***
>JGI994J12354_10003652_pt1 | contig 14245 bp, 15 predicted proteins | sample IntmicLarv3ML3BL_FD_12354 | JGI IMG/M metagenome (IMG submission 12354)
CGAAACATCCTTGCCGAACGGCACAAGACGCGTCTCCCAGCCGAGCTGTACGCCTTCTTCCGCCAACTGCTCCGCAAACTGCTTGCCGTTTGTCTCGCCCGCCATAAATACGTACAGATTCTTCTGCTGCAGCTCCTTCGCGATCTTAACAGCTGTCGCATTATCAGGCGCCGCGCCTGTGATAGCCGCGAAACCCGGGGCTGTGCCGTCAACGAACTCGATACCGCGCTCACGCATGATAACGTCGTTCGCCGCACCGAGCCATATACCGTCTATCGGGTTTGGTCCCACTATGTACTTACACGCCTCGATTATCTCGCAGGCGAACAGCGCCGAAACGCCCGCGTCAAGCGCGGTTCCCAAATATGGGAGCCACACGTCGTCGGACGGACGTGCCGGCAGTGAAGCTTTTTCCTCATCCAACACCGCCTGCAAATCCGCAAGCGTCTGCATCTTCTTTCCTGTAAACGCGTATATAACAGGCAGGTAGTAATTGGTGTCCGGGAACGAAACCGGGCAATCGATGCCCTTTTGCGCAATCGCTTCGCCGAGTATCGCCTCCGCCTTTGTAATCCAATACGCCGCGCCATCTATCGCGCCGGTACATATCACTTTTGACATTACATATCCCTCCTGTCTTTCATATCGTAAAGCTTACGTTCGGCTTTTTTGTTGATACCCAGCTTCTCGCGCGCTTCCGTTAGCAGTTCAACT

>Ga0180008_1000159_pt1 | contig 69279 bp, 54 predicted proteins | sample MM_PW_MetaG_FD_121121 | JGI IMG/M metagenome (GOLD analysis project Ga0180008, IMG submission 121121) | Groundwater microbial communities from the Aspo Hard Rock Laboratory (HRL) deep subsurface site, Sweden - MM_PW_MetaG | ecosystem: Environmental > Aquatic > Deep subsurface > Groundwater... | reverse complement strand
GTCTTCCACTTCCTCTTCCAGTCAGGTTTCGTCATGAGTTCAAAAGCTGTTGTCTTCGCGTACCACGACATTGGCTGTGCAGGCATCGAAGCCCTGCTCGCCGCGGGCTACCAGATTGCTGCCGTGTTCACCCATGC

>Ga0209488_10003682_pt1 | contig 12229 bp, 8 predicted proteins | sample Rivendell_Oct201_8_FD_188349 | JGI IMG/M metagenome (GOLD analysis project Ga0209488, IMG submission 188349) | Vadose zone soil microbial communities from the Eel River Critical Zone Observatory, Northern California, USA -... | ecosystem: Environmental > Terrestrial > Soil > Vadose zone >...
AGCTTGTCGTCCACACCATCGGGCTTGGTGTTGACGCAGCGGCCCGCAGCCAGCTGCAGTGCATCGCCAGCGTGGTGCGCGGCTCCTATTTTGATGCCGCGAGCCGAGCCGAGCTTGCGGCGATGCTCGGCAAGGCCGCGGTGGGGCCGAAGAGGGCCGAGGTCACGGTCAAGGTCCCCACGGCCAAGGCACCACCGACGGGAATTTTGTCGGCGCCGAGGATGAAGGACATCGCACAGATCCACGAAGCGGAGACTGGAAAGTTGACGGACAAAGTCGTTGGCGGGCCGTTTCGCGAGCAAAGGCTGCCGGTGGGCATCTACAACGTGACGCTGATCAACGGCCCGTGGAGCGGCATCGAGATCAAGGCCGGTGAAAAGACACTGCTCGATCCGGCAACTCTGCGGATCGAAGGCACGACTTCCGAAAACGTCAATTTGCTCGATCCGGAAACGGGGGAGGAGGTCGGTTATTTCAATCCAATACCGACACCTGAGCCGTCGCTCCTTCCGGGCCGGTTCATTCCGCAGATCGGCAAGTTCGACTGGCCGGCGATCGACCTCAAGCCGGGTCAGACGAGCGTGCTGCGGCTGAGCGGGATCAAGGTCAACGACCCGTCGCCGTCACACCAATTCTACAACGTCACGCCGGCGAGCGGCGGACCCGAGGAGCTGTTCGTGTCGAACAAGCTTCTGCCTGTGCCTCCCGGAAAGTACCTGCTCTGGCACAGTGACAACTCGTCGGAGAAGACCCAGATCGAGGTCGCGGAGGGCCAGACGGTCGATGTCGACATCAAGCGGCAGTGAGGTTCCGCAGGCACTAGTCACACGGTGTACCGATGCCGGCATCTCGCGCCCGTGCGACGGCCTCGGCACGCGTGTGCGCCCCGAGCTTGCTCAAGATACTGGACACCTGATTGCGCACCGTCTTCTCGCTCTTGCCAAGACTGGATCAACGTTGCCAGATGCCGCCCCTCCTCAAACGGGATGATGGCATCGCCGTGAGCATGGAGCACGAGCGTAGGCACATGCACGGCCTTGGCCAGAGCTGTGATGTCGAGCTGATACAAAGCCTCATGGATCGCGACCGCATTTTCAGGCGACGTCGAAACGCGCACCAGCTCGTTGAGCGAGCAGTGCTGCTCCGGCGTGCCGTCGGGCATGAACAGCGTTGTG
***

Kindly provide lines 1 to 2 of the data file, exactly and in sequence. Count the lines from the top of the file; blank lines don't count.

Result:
>JGI994J12354_10003652_pt1 | contig 14245 bp, 15 predicted proteins | sample IntmicLarv3ML3BL_FD_12354 | JGI IMG/M metagenome (IMG submission 12354)
CGAAACATCCTTGCCGAACGGCACAAGACGCGTCTCCCAGCCGAGCTGTACGCCTTCTTCCGCCAACTGCTCCGCAAACTGCTTGCCGTTTGTCTCGCCCGCCATAAATACGTACAGATTCTTCTGCTGCAGCTCCTTCGCGATCTTAACAGCTGTCGCATTATCAGGCGCCGCGCCTGTGATAGCCGCGAAACCCGGGGCTGTGCCGTCAACGAACTCGATACCGCGCTCACGCATGATAACGTCGTTCGCCGCACCGAGCCATATACCGTCTATCGGGTTTGGTCCCACTATGTACTTACACGCCTCGATTATCTCGCAGGCGAACAGCGCCGAAACGCCCGCGTCAAGCGCGGTTCCCAAATATGGGAGCCACACGTCGTCGGACGGACGTGCCGGCAGTGAAGCTTTTTCCTCATCCAACACCGCCTGCAAATCCGCAAGCGTCTGCATCTTCTTTCCTGTAAACGCGTATATAACAGGCAGGTAGTAATTGGTGTCCGGGAACGAAACCGGGCAATCGATGCCCTTTTGCGCAATCGCTTCGCCGAGTATCGCCTCCGCCTTTGTAATCCAATACGCCGCGCCATCTATCGCGCCGGTACATATCACTTTTGACATTACATATCCCTCCTGTCTTTCATATCGTAAAGCTTACGTTCGGCTTTTTTGTTGATACCCAGCTTCTCGCGCGCTTCCGTTAGCAGTTCAACT